Why gaming makes all sorts of sense for seniors
The social benefit of gaming is one that cuts both ways.
Get away from that screen or it will rot your brain. If those words, or phrases very similar, conjure up memories of school vacations sitting in front of the Atari or perhaps the Sega Genesis in the 1980s or 90s, chances are you look back with a wry smile at the concerns your parents had all those years ago. Today, we spend more time using screens than ever before.
The threat of brain rot never came about, and in fact, there is a growing body of evidence that the opposite could actually be the case. There are numerous health benefits associated with gaming, and not just for youngsters. The real irony surrounds those very people who were warning against the mental health perils of gaming 30 or so years ago. Most parents of kids growing up in the 80s and 90s are now grandparents in their 70s, and they constitute the demographic who can benefit most from getting into gaming.
The first thing to be aware of is that playing games to stay mentally astute in later years is nothing new. Crosswords, sudoku puzzles, card games, and even TV game shows have always been popular with the older generation, and their benefits are well documented.
The tech age brings a wealth of apps and gadgets that provide a better choice of these sorts of games than ever before. Those who love doing the crossword in the newspaper, for example, can download an app that will give them thousands to choose from. The same applies to other types of puzzles, word searches and the like.
Card players can access a great choice of casino gaming gadgets, from card shufflers to chip organizers. As well as making the game more fun, these can be a real godsend for those with arthritic fingers, who otherwise might find shuffling or fiddling with chips awkward and painful. Of course, there is also a wealth of games like these available via apps and online casino sites, so they can even do without the physical cards entirely if they wish.
There is scientific evidence to back up the notion of staying sharp by playing conventional video games, too. One study tasked a group of 65 to 80-year-olds with playing a 3D multitasking game for half an hour each day over the course of a month. By the end of this period, they were able to out-perform gamers in their 20s who tried the game for the first time. Not only that, but their memory function and attention spans also showed marked improvement, and this was maintained for several months even after they had stopped playing.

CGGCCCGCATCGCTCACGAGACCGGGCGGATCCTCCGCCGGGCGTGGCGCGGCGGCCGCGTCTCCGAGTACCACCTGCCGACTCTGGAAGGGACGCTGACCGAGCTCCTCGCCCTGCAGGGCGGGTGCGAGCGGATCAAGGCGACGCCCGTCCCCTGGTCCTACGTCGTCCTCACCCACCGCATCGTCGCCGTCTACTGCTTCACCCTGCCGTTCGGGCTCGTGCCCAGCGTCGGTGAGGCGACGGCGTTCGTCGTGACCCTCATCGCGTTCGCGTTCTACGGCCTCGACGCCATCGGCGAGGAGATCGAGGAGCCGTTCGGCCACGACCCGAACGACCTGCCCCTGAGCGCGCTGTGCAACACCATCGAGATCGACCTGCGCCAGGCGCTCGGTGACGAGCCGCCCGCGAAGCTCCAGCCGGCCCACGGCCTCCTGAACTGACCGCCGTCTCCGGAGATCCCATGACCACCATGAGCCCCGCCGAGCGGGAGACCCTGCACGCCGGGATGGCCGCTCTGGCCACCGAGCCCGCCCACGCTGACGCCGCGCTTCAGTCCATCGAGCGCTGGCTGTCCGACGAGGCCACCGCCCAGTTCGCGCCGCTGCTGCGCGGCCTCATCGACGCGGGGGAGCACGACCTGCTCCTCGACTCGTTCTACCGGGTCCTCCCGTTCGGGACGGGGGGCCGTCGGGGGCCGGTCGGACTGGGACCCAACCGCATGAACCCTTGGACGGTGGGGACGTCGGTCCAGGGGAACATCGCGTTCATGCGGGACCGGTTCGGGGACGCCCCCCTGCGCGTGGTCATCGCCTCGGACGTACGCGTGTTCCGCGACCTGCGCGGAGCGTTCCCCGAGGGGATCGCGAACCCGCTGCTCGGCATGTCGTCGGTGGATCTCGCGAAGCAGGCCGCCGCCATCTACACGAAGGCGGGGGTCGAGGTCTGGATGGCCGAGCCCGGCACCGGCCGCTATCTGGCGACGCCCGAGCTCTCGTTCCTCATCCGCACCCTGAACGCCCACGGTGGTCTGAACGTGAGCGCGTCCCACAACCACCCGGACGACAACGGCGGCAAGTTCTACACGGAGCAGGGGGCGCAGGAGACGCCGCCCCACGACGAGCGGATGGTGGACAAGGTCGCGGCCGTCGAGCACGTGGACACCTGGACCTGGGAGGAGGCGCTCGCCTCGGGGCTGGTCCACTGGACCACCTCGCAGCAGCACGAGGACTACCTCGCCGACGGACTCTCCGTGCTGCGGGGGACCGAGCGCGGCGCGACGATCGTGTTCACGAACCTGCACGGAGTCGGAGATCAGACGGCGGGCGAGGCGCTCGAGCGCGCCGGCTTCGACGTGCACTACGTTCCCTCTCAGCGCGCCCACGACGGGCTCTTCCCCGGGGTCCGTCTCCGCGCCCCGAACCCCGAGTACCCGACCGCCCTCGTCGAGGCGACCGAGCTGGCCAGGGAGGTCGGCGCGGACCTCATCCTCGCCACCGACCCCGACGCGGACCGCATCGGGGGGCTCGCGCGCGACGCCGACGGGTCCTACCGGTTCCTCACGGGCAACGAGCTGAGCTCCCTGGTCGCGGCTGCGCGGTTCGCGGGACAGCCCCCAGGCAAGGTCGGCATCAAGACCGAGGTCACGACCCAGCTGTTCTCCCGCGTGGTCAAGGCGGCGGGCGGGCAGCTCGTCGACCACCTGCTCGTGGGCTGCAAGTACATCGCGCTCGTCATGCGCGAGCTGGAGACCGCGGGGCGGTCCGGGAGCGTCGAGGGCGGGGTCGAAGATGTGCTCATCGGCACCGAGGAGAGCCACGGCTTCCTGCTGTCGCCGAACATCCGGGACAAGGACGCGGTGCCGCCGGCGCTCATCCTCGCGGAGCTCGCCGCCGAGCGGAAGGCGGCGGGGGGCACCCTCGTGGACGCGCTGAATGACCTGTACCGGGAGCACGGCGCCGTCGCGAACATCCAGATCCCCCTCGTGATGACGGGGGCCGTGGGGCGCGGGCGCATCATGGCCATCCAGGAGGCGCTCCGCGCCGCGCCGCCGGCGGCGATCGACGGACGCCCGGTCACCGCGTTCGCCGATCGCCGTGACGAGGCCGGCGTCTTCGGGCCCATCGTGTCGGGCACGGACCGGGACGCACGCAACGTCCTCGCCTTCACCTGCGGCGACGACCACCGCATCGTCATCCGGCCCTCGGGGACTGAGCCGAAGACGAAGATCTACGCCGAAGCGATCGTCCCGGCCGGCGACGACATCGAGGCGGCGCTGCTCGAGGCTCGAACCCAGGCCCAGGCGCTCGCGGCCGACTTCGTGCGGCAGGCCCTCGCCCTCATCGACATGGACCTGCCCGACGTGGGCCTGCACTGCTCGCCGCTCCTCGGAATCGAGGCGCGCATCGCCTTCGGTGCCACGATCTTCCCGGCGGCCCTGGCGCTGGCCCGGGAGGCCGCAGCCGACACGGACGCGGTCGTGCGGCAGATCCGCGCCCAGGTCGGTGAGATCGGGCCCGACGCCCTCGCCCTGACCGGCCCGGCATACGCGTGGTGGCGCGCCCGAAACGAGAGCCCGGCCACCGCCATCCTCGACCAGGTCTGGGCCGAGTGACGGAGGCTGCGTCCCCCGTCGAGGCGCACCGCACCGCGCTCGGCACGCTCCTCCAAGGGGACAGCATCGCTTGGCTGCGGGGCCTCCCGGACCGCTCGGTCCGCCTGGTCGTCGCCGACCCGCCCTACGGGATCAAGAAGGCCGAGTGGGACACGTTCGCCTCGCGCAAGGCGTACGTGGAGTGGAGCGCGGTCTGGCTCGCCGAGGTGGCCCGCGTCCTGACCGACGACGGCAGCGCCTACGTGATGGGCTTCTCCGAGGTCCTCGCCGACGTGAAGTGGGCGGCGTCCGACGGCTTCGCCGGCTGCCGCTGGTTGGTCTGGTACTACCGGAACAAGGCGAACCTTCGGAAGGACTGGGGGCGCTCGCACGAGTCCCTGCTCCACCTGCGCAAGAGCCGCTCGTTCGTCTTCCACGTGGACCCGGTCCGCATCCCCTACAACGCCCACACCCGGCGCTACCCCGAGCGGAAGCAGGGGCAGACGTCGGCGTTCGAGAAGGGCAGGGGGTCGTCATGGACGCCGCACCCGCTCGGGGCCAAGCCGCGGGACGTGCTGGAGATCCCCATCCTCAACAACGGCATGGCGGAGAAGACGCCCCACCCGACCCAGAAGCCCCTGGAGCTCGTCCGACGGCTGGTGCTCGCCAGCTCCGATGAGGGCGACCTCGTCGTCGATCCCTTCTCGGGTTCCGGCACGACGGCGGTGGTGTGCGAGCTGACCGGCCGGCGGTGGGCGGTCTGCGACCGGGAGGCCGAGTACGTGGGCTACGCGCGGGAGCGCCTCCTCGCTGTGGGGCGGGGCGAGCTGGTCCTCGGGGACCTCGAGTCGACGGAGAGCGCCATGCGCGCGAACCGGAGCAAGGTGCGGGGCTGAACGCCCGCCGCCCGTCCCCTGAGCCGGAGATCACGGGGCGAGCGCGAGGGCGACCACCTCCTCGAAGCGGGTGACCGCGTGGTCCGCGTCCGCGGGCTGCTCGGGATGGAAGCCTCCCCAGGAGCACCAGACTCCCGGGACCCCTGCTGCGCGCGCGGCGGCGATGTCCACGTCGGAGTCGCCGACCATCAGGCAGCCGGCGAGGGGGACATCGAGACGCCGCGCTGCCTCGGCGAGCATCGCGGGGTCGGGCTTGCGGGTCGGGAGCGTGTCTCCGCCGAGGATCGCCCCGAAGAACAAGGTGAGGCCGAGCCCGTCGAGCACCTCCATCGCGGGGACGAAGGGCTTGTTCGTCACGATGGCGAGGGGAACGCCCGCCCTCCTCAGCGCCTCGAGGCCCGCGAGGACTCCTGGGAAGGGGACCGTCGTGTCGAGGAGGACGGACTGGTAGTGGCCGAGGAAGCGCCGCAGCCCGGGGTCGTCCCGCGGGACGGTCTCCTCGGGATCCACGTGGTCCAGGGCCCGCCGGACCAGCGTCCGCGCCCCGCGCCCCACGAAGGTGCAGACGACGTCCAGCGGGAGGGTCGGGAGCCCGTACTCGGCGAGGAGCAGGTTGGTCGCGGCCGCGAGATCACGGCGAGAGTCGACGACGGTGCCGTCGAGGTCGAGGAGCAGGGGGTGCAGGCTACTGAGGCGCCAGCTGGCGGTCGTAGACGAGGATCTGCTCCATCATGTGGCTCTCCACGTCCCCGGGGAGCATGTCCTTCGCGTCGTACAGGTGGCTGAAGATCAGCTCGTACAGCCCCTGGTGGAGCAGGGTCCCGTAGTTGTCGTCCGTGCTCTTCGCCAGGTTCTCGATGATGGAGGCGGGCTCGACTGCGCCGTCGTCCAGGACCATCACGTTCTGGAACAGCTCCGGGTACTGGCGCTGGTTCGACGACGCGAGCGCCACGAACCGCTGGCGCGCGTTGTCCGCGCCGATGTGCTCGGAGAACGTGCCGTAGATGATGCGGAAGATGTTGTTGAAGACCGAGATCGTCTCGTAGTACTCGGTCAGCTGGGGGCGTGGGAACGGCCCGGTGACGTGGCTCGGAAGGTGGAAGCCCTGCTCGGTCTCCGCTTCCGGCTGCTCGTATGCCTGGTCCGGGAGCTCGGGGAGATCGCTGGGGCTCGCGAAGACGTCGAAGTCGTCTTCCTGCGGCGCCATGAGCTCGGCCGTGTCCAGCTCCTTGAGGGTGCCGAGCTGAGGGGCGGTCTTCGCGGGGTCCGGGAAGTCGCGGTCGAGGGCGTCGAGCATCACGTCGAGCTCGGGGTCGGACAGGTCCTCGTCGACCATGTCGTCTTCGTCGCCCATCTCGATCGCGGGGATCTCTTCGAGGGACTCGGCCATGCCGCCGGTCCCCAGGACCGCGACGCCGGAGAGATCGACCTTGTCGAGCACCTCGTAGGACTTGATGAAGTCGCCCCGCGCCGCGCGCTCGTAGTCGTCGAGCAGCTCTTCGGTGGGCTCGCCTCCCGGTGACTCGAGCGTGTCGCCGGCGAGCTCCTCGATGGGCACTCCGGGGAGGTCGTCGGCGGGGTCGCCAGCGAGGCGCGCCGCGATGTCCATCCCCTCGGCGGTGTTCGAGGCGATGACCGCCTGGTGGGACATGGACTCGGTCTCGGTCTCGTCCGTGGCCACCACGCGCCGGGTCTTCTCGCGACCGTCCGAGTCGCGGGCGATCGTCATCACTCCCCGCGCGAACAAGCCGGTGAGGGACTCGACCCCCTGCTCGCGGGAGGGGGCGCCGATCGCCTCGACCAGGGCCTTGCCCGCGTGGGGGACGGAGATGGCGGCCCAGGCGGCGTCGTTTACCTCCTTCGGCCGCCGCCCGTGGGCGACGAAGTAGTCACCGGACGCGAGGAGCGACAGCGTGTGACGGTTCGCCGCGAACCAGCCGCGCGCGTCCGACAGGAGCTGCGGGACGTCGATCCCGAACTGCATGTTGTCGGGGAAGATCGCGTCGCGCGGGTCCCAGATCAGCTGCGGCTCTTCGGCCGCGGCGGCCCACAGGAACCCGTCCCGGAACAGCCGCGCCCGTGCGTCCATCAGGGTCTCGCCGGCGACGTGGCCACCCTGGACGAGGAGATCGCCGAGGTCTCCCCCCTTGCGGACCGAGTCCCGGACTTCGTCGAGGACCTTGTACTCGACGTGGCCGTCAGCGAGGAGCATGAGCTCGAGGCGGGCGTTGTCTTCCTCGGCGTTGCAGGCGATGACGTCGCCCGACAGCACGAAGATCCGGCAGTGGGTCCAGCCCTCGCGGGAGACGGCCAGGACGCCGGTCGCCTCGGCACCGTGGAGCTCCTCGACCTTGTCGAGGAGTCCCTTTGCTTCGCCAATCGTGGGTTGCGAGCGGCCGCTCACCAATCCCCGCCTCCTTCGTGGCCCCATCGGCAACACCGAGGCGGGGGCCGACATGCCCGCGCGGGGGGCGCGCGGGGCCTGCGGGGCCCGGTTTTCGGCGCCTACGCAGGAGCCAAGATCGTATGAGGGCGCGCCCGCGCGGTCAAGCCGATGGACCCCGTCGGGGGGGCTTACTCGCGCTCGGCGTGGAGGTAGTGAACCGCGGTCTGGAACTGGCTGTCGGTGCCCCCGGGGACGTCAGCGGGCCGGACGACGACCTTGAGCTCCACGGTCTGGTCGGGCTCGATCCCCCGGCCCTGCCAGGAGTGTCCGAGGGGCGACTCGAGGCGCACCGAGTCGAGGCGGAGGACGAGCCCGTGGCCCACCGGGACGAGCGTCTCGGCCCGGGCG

Better physical fitness
A bigger surprise is that it’s not just mental health that benefits from gaming. Video games like Tetris that demand rapid decision-making and intense visual concentration have been shown to improve physical balance and to slow down the physical decline.
Researchers set a group of older adults the task of playing an hour of Tetris three times a week for a ten-week period and assessed their physical abilities before and after. Those who had initially had the most problems walking showed the most marked change, but there were improvements across the board. The study concluded that video games could be a valuable tool in fall prevention for seniors.
Other video games can have a more direct impact on physical fitness for the elderly. One of the more significant consequences that came when the Wii first hit the shelves was that it made gaming a far more social and cross-generational affair. Here was something that anyone could “have a go at” from the very young right up to their grandparents and even great-grandparents. As a result, there is a big drive towards developing a wider range of exergames, as they are known, with the specific aim of aiding senior fitness.
Gaming makes you happy
All these benefits are great, but it is also important not to over-analyze things. The word “game” implies something we do for fun – to relax and enjoy a little idle time, either alone or with friends. We play games for enjoyment, and yet another study, this one led by Jason Allaire from North Carolina State University, examined the psychological functions of seniors who play games compared to those who do not. To cut through medical science-speak, his conclusions were, in essence, that gaming makes seniors happy and more socially outgoing.
The sobering part of Allaire’s study comes when you look at the results from the opposite perspective. There has been plenty of media attention to loneliness and anxiety among seniors over recent years, and rightly so. Allaire found that instances of depression and negative emotions were markedly higher in those who never play games – but dropped dramatically even for those who only play two or three times per month.
Gaming keeps you in touch
Undoubtedly, the phenomenon of social gaming is a significant contributory factor in the above. Rewind to those Sega and Atari days for a moment – playing against the computer was one thing, but it was always far more fun and engaging to take on your friend.
Social games in 2019 have taken that to a new level, and playing against real-world opponents brings a social aspect that is particularly important for seniors. Whether the opponent is a childhood friend they have known for 70 years or their teenage grandchild is neither here nor there. The point is that gaming provides a valuable platform for staying connected.
Better still, the social benefit of gaming is one that cuts both ways. If you find yourself struggling to find the time to visit an older loved one as often as you like, why not get them set up so you can challenge them to some online gaming? And if you win, you get the added bonus of pointing out that you clearly didn’t rot your brain in those long-ago days after all!
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